• Understand what motivates people and why they behave the way they do, including how people are likely to respond to economic changes.
utility assumptions
Utility Assumptions
  • Complete (or continuous)  can rank all bundles of goods
  • Consistent (or transitive)  preference orderings are logical and consistent
  • Consumptive (nonsatiation)  more of a ‘normal’ good is preferred to less
more of a good is preferred to less
More of a Good is Preferred to Less

The shaded area represents those combinations of X and Y that are unambiguously preferred to the combination X*, Y*. Ceteris paribus, individuals prefer more of any good rather than less. Combinations identified by “?” involve ambiguous changes in welfare since they contain more of one good and less of the other.

indifference curve analysis
Indifference Curve Analysis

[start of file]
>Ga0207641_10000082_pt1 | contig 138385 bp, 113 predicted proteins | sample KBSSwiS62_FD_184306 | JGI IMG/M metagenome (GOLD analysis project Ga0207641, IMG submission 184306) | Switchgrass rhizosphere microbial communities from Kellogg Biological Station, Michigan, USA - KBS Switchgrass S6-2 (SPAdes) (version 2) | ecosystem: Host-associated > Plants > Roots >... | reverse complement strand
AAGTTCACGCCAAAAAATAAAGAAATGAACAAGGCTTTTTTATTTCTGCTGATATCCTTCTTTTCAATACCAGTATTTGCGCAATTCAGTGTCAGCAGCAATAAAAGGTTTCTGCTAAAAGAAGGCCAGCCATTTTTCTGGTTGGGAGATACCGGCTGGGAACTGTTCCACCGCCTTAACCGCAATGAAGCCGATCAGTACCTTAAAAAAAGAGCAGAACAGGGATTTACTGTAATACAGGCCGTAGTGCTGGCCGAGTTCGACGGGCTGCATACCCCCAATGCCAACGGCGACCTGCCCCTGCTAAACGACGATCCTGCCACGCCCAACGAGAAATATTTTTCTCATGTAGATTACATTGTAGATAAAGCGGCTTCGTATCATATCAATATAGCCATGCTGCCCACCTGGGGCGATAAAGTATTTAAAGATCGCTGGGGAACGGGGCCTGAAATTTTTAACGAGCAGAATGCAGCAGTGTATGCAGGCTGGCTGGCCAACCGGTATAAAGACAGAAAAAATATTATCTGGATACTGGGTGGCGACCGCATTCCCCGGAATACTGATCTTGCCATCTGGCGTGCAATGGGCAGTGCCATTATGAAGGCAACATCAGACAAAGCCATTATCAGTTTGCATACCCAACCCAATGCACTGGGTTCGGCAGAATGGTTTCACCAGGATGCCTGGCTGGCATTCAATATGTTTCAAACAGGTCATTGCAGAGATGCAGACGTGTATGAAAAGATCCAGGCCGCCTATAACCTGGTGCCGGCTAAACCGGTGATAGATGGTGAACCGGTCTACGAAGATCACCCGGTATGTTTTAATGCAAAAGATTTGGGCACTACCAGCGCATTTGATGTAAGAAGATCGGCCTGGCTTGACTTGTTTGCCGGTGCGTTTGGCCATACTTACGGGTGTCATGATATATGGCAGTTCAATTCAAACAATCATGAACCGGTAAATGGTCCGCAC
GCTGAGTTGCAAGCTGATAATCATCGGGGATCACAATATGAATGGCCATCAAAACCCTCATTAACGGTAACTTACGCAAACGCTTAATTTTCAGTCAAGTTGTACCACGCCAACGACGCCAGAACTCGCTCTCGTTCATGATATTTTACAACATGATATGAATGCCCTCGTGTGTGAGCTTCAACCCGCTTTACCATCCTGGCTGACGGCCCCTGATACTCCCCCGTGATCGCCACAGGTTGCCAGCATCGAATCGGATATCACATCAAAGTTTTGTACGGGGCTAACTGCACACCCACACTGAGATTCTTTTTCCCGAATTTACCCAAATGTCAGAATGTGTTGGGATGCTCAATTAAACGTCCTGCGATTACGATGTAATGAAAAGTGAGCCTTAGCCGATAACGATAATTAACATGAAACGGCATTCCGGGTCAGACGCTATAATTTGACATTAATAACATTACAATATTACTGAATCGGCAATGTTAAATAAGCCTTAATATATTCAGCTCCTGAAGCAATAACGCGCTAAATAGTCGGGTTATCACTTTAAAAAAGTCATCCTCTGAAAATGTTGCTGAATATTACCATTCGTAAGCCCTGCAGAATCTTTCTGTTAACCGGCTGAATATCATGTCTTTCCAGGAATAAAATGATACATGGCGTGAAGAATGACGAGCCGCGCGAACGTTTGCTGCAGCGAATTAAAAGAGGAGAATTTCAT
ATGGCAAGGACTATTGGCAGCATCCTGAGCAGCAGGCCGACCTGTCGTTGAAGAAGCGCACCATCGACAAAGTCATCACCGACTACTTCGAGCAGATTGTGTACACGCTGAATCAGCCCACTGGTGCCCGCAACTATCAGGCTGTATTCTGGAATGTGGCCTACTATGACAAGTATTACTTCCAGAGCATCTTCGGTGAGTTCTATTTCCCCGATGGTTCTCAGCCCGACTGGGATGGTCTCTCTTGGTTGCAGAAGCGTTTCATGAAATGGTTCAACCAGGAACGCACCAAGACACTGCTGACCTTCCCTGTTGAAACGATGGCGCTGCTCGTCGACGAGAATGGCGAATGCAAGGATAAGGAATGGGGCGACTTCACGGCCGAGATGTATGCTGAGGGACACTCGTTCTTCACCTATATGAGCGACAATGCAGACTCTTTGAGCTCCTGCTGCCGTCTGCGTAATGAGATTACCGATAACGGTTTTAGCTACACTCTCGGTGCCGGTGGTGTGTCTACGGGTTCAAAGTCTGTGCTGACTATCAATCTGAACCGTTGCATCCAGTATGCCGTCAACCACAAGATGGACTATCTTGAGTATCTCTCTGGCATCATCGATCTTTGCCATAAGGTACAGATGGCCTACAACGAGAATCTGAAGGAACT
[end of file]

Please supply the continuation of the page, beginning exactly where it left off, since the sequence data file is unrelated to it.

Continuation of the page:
Indifference Curve

  • A curve that defines the

combinations of 2 or more

goods that give a consumer

the same level of satisfaction.

Marginal Rate of Substitution

  • The rate at which a consumer

is willing to substitute one good

for another and stay at the same

satisfaction level.

1 ida dontcare is indifferent regarding all three investment alternatives
1. Ida Dontcare is indifferent regarding all three investment alternatives.

U(A) = U(B) = U(C)

mrs mu
  • MRS

= - slope of indifference curve

= -Y/ X

= the rate at which a consumer is willing to exchange Y for 1more (or less) unit of X

U = 0 along given indiff curve

= MUx(X)+MUY(Y) = 0

= - Y/ X = MUx/MUY

= - slope = inverse MU ratio

mrs calculation
MRS Calculation

2) Given indifference curve equation, derive ¯dy/dx directly.